linstock

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English[edit]

Alternative forms[edit]

Etymology[edit]

Corrupted from luntstock, Dutch lonistok, from lont (lunt) + stok (stock, stick). See link (a torch), lunt, and stock.

Noun[edit]

linstock (plural linstocks)

  1. (historical) A pointed forked staff, shod with iron at the foot, to hold a lighted match for firing cannon.
    • 1598, Ben Jonson, Every Man in His Humour, Act II, Scene 3, [1]
      [] now, sir, (as we were to ascend), their master gunner (a man of no mean skill and courage, you must think,) confronts me with his linstock ready to give fire;
    • 1599, William Shakespeare, Henry V, Act III, Chorus, [2]
      The offer likes not: and the nimble gunner / With linstock now the devilish cannon touches, [Alarum, and chambers go off] / And down goes all before them.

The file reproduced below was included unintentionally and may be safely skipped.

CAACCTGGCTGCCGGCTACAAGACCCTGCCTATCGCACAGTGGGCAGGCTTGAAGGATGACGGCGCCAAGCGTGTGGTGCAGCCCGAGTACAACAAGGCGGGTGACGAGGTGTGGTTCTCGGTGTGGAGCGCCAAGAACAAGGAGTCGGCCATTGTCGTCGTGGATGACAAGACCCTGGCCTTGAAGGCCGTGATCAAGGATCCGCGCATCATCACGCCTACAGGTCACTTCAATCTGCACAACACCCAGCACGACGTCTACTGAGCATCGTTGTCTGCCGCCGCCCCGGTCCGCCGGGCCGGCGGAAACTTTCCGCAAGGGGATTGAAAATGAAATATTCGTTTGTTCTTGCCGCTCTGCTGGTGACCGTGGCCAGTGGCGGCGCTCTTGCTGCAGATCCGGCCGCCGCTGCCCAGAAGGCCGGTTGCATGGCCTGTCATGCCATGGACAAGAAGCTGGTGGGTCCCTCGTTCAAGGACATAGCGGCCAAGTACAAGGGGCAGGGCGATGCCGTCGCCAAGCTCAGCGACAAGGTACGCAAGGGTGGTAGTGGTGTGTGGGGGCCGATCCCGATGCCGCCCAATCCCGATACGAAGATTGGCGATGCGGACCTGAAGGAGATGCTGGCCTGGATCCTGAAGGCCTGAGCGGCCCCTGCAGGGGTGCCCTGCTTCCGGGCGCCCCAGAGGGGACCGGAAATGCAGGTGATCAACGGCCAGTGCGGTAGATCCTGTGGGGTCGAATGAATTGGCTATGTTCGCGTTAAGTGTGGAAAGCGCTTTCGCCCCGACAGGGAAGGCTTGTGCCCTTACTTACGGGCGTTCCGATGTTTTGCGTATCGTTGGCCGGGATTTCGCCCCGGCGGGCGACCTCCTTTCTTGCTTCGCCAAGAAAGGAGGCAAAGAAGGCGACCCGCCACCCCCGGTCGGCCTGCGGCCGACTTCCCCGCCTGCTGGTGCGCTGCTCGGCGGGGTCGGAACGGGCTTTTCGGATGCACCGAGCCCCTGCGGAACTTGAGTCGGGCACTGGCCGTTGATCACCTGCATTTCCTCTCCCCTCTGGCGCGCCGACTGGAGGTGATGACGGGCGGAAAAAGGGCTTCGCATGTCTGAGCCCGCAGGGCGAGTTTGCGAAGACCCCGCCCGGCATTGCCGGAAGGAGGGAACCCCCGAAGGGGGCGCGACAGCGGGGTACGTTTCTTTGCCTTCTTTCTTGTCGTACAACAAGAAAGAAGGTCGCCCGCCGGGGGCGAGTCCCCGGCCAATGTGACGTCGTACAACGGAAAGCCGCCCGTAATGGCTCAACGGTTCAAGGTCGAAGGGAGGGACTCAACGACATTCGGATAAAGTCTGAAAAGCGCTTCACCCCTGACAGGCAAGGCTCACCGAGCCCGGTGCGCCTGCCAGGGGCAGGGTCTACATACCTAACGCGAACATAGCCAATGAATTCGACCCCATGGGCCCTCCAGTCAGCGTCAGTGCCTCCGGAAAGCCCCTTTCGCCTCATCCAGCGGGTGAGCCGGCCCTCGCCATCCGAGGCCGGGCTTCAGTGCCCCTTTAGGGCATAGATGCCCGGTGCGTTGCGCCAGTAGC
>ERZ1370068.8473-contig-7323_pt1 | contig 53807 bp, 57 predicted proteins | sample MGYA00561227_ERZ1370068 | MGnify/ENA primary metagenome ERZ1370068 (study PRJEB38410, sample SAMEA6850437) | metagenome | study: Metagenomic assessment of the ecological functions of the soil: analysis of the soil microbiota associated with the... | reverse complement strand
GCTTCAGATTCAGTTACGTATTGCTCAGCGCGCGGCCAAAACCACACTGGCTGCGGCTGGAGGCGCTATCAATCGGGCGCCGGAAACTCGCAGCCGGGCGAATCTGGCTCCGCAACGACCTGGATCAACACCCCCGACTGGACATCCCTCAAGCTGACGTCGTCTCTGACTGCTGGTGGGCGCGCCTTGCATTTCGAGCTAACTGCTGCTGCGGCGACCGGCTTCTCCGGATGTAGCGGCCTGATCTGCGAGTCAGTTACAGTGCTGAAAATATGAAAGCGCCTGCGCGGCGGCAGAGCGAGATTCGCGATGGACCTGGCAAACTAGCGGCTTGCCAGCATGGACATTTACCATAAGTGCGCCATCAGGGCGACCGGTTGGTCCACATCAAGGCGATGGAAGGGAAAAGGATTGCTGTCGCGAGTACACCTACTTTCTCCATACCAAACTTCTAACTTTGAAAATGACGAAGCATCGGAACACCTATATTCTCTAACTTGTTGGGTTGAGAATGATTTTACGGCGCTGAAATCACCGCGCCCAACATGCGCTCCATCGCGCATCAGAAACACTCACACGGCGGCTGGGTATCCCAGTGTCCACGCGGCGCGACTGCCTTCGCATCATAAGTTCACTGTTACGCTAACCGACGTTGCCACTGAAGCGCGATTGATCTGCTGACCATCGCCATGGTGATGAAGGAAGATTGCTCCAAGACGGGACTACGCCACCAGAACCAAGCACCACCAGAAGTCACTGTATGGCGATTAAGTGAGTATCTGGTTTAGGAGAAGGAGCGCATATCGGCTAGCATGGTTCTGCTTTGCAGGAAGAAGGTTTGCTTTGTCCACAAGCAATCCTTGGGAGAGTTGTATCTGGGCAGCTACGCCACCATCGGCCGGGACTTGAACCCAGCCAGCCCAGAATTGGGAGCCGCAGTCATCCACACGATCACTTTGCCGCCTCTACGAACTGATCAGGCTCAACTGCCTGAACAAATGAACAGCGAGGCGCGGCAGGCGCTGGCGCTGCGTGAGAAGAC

• 1823, Walter Scott, Quentin Durward, Chapter XXV, [3]
      " [] And now, our news are told, noble Crevecoeur, and what think you they resemble?" "A mine full charged with gunpowder," answered Crevecoeur, "to which, I fear, it is my fate to bring the kindled linstock. Your news and mine are like flax and fire, which cannot meet without bursting into flame, or like certain chemical substances which cannot be mingled without an explosion."
    • 1863, Charles Reade, Hard Cash: A Matter-of-Fact Romance, Boston: Dana Estes & Co., Vol. I, Chapter VIII, p. 222, [4]
      The ship no sooner crossed the schooner's bows than a Malay ran forward with a linstock. Pop went the colonel's ready carbine, and the Malay fell over dead, and the linstock flew out of his hand.
    • For further quotations, see lintstock.

Part or all of this entry has been imported from the 1913 edition of Webster’s Dictionary, which is now free of copyright and hence in the public domain. The imported definitions may be significantly out of date, and any more recent senses may be completely missing.